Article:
Chinese faithful in prayer in a Beijing church [© Getty Images]

Chinese faithful in prayer in a Beijing church [© Getty Images]

How do you see the Holy See’s approach to the Chinese question? If you could speak with the Pope, what would you say to him to better explain the real situation of the Church in China?
It would be a great gift if the Pope could understand China, that is the concrete cultural and social situation in which the Church finds itself living in China. There is much to know, much to comprehend. Sometimes there are those who spend a week in China and then go home and begin to pretend they know all about the events in the history of Chinese Catholics. Instead complex situations must be recognized and respected for what they are. I really hope that relations between China and the Vatican can resume in the right direction. It would be a good thing for us and for the entire Church.
If you would also like to suggest to the Pope an indication as to how God has preserved and continues to nourish the faith of Chinese Catholics, to document that the Church of China shares the same faith with the Church of Rome, what would you tell him?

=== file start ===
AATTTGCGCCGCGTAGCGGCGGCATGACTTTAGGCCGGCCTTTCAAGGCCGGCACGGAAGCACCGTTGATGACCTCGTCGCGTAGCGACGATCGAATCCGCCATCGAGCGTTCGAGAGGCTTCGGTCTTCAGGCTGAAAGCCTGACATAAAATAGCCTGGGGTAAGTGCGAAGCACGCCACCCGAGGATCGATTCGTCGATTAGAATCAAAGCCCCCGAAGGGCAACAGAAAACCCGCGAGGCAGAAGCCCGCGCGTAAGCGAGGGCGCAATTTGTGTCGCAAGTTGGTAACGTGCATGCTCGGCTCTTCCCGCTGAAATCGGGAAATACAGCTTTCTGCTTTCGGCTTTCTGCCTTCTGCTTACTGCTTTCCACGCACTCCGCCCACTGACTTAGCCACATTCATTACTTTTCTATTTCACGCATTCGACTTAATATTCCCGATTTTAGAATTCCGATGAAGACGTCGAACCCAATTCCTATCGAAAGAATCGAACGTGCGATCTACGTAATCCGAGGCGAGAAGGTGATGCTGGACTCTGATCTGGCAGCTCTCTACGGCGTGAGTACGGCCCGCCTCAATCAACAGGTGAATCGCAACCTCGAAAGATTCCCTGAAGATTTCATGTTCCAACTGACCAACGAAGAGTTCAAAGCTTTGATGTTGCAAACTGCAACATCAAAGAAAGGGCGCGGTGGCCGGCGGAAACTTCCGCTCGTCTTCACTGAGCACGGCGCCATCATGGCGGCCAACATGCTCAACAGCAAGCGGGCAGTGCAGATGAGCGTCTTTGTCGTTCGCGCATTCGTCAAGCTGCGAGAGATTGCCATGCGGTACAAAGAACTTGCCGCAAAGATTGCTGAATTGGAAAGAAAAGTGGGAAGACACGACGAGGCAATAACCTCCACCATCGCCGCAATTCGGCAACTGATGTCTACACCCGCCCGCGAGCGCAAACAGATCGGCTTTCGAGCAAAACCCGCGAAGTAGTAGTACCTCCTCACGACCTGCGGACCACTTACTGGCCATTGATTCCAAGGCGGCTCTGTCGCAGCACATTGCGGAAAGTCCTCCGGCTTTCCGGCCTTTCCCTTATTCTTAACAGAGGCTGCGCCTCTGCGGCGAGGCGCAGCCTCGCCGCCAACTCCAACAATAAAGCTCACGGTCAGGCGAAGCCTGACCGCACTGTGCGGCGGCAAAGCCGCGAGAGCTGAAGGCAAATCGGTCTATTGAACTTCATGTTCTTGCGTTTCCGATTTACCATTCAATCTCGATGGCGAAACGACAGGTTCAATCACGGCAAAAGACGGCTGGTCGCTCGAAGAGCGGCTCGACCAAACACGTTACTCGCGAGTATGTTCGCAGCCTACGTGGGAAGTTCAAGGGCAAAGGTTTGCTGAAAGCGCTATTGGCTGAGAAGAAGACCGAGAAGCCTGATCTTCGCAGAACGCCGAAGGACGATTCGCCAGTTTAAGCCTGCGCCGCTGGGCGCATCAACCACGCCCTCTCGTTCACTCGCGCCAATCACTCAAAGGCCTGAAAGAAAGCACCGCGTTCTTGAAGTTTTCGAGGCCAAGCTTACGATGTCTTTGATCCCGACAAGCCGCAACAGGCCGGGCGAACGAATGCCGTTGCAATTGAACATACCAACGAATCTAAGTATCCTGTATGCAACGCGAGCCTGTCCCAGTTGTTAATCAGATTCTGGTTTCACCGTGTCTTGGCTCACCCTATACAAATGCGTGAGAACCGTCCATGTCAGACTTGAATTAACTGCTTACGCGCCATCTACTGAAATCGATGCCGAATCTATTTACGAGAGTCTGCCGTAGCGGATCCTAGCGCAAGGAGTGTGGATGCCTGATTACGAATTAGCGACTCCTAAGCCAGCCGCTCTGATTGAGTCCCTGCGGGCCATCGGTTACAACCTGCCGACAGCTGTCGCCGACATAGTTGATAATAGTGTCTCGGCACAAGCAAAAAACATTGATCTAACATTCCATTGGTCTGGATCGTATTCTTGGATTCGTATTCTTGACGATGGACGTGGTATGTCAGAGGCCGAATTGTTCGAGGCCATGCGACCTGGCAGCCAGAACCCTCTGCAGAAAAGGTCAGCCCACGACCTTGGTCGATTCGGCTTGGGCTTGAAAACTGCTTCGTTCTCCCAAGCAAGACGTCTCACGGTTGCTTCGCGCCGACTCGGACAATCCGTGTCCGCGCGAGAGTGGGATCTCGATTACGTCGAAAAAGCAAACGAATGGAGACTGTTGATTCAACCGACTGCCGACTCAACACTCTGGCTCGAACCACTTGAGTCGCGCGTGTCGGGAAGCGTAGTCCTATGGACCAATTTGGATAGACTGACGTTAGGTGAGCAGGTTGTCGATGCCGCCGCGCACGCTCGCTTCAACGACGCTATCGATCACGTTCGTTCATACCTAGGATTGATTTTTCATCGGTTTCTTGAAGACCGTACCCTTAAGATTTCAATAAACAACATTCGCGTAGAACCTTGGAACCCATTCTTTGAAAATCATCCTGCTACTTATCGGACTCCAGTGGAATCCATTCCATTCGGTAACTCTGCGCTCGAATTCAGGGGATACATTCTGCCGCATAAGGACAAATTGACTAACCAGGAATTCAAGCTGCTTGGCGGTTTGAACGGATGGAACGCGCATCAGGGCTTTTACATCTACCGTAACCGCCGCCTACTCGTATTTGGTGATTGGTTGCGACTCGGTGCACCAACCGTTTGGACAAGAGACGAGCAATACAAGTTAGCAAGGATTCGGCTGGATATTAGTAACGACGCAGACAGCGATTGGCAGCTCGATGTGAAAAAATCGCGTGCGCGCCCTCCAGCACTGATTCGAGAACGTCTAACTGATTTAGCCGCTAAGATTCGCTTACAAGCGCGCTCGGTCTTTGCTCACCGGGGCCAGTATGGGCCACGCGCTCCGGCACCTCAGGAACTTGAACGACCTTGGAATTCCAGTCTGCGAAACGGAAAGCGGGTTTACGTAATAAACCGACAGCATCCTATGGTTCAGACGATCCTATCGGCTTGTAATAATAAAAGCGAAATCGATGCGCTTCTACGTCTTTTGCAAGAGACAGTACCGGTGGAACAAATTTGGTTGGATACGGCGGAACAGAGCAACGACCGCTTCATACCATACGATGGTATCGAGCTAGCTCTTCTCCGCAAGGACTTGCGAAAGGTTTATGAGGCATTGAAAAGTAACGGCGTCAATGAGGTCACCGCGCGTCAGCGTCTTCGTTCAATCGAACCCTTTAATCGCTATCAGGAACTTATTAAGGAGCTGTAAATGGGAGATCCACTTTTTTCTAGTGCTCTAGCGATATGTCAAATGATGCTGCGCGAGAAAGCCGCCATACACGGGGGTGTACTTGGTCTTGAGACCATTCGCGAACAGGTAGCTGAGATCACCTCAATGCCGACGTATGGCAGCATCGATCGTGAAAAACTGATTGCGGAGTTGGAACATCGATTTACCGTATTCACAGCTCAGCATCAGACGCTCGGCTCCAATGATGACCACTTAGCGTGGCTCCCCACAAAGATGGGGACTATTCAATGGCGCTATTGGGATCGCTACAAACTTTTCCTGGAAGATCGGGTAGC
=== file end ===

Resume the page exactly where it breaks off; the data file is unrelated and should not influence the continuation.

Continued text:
The fundamental question is how also the Chinese bishops live and express their faith in union with the Successor of Peter and the whole universal Church. So, I believe that from the beginning until now our Church in China has never changed a single iota of the Apostolic Tradition that was delivered to it. We have not changed a comma of the doctrine that concerns the faith and the great discipline of the Church. We are united around the same sacraments, recite the same prayers, in the continuity of the apostolic succession. This is the basis of authentic communion. Even with our limitations and all our failings and frailties, we are a part of, we are of the number of the Holy Universal Church, we share with our brothers throughout the world the fidelity to the same Apostolic Tradition. We do not want to change anything.